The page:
Other criteria for me were to do the journey unaided and alone - no support car or back up supplies and no one for me to hinder, or be hindered by. I rode from home to Paddington and then back home from Kings Cross on arrival from Inverness. I carried all I needed in two medium sized panniers and one handlebar bag. In hindsight, it was probably a little too much luggage, but none the less, it was manageable and did enable me to look reasonably normal in the evenings when I was dining in restaurants.

Initially, I considered to do the ride just for me, but on further consideration, felt that such an effort should at least benefit others if at all possible, so I got in touch with St Christopher's Hospice in Sydenham, London and they kindly prepared some sponsorship leaflets and I have managed to collect in a short time, 1,000.00 which has now been forwarded to them, with more to follow.

I also decided to use Travel Inns, Welcome Lodges and similar types of accommodation with only a couple of B & B's at locations where lodges were not available. This did make it a little more expensive but the facilities available at each lodge ie showers, heated towel rails, on site eating facilities etc. provided more comfort, convenience and meant that I did not have to go hunting around for places to dine in the evenings. The pre booking also ensured a place to stay as well as an objective to reach each day.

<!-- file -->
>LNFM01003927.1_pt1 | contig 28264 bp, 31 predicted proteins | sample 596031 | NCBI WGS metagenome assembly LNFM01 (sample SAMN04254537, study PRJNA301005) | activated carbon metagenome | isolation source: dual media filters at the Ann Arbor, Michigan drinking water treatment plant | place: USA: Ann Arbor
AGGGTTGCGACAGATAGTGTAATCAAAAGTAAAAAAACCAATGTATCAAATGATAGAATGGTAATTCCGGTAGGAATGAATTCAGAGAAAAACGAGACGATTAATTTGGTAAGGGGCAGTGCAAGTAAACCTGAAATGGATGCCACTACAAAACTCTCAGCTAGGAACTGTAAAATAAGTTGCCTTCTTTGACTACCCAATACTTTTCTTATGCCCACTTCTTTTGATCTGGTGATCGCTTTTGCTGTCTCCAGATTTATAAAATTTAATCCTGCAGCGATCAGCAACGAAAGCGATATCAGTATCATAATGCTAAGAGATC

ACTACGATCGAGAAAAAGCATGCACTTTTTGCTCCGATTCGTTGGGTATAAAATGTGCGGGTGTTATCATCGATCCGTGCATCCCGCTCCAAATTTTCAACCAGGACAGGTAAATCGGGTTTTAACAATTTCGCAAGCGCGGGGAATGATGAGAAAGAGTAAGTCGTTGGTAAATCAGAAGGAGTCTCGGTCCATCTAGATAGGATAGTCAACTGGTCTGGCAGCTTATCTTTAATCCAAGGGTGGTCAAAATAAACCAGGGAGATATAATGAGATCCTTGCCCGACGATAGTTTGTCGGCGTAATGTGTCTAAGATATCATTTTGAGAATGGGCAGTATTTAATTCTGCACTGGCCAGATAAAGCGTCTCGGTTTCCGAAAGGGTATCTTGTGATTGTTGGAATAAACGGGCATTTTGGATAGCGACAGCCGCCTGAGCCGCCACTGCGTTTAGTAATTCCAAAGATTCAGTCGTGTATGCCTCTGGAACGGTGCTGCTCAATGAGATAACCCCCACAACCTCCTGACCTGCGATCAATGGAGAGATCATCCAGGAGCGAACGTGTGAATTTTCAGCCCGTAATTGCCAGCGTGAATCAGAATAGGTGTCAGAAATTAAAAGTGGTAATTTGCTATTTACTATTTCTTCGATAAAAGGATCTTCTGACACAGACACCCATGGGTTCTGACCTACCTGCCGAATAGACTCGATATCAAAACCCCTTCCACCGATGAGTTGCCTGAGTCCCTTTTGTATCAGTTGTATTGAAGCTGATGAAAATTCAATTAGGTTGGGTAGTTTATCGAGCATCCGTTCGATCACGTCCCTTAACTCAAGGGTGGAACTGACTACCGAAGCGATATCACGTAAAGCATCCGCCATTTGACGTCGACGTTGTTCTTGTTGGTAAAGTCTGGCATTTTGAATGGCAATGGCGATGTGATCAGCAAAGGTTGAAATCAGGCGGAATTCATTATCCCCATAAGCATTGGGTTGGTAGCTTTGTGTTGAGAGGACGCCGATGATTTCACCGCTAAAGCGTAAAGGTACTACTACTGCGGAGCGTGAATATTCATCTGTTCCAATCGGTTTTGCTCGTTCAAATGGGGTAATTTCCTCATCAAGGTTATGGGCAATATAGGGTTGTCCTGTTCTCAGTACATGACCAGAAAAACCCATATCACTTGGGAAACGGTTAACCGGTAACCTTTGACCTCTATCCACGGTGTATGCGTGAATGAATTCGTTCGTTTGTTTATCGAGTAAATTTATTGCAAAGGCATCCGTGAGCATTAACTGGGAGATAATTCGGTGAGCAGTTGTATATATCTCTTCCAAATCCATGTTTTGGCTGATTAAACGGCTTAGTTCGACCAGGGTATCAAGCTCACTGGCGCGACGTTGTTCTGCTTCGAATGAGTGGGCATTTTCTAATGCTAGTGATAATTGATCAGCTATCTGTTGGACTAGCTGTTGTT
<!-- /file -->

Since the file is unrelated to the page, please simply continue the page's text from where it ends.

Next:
As this write-up is intended to be of some use to others who may contemplate undertaking a Land's End to John O'Groats venture, I now provide some detail of the route I took and whether variations should be made and why, together with comment on clothing, food, and other matters.....

I looked at routes others had taken and decided that the shortest distance of 874 miles involved all main roads and in particular the A9 which is hilly and very busy and was not recommended by those in the know. Other less direct routes however, at well over 1000 miles seemed just too long. I therefore looked to compromise by using some yellow and white roads in the early and later stages of the ride - also to take a middle route over Shap and through Dunoon rather than the westerly course via Arran or that through Edinburgh to total about 960 miles which should be possible in the 14 riding days I had made available.